6. Public participation will lead to better outcomes. The idea that the majority will make the decision that has the most positive impact on technology or themselves.
  7. Education through participation is necessary. Individuals will only become more intelligent through participation.
  8. Currently there is a lack of strong moral consensus. People have different feelings and different opinions and participation of a greater population will have the greatest positive effect on society.

Examples of when no innovation without representation was unnecessary[edit]

Not all technology needs equal structural influence. Giving weight to the fact that one should not have to defend every decision they make to a large committee or formalized group. “Every time someone is moved to buy a fork or to sell a pencil sharpener”[8] it would be a distraction from important technological advances as well as a misuse of resources to poll everyone involved. Technology that is already developed without controversy is part of our social principle and not something democratically necessary to go about evaluation for use in general life. The primary consideration of democratic innovation is for those instances that affect a large level and hold influences beyond ethnic value.[9]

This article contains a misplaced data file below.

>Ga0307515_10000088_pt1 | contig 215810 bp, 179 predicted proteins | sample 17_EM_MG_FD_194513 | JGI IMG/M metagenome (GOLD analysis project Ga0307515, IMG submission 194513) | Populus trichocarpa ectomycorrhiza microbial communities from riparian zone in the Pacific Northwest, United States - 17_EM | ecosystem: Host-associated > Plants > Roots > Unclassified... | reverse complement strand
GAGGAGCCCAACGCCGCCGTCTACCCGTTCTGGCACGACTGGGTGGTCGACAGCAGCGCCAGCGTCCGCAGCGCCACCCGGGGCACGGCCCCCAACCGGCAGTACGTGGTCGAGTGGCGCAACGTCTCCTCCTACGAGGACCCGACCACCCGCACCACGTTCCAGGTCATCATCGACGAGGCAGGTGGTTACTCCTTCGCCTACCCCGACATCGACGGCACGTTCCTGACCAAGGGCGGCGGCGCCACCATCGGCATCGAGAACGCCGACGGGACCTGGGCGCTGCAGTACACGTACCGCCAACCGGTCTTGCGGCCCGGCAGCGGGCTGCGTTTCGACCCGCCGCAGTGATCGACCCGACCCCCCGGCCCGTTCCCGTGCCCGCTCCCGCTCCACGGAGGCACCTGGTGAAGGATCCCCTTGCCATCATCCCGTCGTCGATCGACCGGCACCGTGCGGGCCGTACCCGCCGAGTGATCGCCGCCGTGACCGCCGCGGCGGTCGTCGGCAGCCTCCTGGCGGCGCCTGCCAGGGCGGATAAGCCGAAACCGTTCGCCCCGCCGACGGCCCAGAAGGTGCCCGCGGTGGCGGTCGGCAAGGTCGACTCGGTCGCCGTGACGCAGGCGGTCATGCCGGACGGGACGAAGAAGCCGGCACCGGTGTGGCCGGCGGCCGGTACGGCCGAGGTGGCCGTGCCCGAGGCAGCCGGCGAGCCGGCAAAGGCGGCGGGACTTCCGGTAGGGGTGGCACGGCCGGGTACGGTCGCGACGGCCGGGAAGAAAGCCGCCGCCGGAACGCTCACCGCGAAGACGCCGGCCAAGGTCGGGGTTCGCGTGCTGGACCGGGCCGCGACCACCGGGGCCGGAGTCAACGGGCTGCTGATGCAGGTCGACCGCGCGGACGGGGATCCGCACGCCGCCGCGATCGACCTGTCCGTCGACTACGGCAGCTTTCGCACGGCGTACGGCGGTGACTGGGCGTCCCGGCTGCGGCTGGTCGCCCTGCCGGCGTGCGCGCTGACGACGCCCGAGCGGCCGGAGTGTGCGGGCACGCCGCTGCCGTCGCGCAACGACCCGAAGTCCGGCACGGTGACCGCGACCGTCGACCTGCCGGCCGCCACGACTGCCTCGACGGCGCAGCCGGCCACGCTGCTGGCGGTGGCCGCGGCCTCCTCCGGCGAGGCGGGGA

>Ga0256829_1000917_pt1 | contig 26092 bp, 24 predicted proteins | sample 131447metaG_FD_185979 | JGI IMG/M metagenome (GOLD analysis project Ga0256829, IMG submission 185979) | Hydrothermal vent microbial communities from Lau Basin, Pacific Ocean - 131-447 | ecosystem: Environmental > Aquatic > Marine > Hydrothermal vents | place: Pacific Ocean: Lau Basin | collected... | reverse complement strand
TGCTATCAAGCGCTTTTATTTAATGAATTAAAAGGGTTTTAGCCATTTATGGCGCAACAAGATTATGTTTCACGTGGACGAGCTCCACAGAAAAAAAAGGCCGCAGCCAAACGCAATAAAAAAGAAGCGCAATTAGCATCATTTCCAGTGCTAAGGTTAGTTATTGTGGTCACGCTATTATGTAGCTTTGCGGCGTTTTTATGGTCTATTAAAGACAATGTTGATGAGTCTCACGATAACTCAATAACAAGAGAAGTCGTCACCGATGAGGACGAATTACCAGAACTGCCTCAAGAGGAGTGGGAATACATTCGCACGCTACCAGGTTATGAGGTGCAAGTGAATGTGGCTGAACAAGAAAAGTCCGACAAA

“Rule by democratic elites is more democratic than thick democratic participation – in the sense that it is more likely, at least in theory, to protect civil liberties and minority rights.”.[10] A great example is that the Bill of Rights, arguably one of the most important documents in American history, was developed by a group of experts who were looking out for the common goal of the majority population. A participatory democracy involving the consideration and opinions of everyone involved, at the time could have taken years to implement, as well as would have been more suited towards white, rich, land owners rather than the majority population.[11]